“In a larger sense, Arrested paid off with the portion of the audience who wanted to pay close attention. I wanted there to be hidden clues and auguries o things to come. Those viewers who paid attention would be more rewarded than those who didn’t.” – Mitch Hurwitz, creator

Party Down (2009-2010/Starz)

Why It’s Good: Party Down is about a group of wannabe Hollywood actors and writers that instead work as caterers in LA. The genius of it is that each episode is an event they cater for, so the setting, characters and plot is easily changed, but the heart of the story – their wanting to succeed in their other passions—is always the overarching theme. The characters are great and the chemistry between the two main characters (Adam Scott and Lizzy Kaplan) is perfect. Ken Marino and Jane Lynch were also highlights, and Martin Starr, a geek in Freaks and Geeks, plays a grown-up geek to the tee.

Why It Got Canceled: The best parts of the show were the relationship between the two main characters, Ken Marino’s character and Jane Lynch. When second season came around, all of that was botched, especially in the beginning of the season. Without the brewing love story, I really didn’t care about anyone else enough. Jane Lynch was replaced by Megan Mullalley and obviously there’s no discussion even comparing the two. And Ken Marino’s character is completely different in the earlier episodes of second season, and he becomes less likeable and therefore you root for him less. In essence, I think the show got off track a bit and perhaps lost its fans along the way (or just me).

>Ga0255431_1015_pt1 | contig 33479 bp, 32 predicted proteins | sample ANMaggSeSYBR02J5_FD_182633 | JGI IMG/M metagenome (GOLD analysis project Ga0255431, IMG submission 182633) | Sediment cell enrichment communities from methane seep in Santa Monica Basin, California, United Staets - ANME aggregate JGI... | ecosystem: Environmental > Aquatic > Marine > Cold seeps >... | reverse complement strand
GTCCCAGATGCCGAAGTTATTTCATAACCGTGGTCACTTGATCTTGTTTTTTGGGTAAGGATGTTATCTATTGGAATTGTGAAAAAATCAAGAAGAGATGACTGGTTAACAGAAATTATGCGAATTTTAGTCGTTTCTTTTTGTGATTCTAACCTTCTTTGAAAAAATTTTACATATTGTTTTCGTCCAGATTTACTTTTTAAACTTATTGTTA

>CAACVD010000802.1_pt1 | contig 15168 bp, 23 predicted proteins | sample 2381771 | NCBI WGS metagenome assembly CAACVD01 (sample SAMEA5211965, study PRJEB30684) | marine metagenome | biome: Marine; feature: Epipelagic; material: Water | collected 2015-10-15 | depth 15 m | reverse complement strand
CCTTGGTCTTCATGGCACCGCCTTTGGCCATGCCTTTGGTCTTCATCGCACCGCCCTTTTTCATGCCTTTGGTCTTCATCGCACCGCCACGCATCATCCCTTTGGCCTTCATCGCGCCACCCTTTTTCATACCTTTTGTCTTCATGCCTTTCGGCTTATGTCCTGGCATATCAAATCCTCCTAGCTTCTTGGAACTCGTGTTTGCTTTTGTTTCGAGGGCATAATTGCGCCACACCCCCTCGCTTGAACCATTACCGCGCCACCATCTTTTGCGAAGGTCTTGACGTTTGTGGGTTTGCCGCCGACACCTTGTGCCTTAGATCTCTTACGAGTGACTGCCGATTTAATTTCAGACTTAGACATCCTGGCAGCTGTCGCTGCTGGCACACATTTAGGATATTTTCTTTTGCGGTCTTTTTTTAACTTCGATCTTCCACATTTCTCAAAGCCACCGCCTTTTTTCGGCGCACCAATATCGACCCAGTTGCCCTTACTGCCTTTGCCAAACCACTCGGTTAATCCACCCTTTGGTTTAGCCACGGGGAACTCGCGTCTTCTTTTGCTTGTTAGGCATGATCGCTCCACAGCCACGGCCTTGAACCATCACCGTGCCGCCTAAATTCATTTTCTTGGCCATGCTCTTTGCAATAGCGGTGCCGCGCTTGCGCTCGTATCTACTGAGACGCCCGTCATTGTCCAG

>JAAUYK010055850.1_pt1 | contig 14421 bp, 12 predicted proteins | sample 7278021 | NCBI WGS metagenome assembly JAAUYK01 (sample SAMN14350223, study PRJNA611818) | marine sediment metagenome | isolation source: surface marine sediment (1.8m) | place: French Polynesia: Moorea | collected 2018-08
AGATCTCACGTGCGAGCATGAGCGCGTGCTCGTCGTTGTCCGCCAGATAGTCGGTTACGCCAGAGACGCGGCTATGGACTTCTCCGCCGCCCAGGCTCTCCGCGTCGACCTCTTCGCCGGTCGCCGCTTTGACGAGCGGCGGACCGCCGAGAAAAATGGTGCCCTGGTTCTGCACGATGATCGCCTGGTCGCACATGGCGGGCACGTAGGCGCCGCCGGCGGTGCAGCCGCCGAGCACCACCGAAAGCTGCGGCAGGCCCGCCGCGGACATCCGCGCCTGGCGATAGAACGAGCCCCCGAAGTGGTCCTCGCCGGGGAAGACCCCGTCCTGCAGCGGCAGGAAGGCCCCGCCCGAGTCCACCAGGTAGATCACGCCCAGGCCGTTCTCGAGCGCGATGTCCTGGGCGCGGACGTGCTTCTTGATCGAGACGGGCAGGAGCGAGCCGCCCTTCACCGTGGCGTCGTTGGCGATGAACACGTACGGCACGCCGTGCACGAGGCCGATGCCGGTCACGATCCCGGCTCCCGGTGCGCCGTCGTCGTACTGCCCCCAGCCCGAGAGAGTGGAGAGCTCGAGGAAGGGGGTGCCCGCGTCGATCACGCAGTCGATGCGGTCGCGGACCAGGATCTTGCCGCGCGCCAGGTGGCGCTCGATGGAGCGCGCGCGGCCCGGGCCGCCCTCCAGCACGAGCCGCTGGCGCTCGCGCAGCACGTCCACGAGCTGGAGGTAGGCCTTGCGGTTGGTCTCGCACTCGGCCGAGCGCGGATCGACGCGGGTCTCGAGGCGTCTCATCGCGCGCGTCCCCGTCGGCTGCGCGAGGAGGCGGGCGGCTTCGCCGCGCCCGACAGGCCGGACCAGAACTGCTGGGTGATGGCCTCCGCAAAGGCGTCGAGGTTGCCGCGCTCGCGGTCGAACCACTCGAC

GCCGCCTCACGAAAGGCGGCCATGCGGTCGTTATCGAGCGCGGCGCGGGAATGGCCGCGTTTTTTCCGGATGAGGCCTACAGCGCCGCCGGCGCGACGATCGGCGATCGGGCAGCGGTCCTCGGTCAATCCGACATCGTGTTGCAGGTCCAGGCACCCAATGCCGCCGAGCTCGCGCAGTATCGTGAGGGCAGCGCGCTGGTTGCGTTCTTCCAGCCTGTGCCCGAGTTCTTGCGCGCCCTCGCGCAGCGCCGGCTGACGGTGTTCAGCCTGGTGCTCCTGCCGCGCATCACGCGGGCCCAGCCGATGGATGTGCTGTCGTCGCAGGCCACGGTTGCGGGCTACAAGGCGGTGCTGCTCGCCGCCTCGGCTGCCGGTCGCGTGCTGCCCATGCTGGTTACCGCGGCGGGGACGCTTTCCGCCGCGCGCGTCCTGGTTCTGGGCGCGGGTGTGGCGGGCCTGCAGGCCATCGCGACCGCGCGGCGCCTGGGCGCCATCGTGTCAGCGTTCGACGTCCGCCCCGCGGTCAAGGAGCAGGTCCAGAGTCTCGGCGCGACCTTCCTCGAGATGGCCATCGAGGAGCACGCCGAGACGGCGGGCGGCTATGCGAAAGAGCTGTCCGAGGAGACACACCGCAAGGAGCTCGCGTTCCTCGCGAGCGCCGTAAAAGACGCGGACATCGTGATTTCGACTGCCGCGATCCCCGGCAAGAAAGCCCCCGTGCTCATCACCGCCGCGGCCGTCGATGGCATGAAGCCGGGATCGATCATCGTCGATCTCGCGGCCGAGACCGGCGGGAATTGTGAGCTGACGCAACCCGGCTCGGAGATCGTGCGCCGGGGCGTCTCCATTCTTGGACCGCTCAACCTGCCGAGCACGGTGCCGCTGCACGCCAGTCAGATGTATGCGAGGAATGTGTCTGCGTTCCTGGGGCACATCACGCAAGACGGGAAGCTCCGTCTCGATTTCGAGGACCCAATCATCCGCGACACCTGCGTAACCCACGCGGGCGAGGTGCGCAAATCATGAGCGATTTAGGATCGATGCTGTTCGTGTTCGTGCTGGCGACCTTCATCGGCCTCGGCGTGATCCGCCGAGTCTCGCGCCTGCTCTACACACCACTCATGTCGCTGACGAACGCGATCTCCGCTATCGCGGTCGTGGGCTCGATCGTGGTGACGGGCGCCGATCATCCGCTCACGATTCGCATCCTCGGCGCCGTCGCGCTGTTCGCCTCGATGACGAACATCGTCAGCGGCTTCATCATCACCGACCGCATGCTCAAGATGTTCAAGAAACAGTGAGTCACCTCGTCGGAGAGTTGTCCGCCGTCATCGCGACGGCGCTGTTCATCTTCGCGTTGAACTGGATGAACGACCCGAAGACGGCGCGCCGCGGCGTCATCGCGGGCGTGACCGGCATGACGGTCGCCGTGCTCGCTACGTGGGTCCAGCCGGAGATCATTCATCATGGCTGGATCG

Heroes (2006-2010/NBC)

Why It’s Good: I always tell people that the first season of Heroes is one of my favorite seasons of any show because it introduces supernatural powers in a way that you don’t have to stretch your imagination too far, because the writing, for example in the opening monologues, is really stellar, and because the plot twists were both riveting and believable. It was a show that I thought could be cool for both comic book nerds and people with limited imaginations.

Why It Got Canceled: Something happened along the way that I think they just forgot what the show was about to begin with. The writer’s strike forced a shortened second season and an abrupt ending to the plot. The third season tried to pick it back up with momentum, but it unfortunately it ran with momentum in the wrong direction. As each season went by, the new super powers being introduced were unrealistic, even to a lover of fantasy. The plot twists seemed completely forced and I never like the shift that happens in characters where they switch from being bad to good and vice versa, and suddenly this happens in every other episode with 80% of the cast. It’s so easy to detach yourself from these characters by the fourth season, which I think is a horrible attribute in a show.

Office Hand Dryers Paper Towels

DYK: Paper Towels v. Hand Dryers

Amongst so many things I had to adjust to after moving away to college, one of the most prominent – and most annoying – was having the hand dryer as my only means of drying off. It’s not that I’ve never used a hand dryer before, but going to my dorm bathroom each morning and having to spend an extra 30 seconds along with the obnoxious sound that will surely wake you out of your drowsiness was really the worst. So is there a big enough cost benefit to depriving me the luxury of paper towels?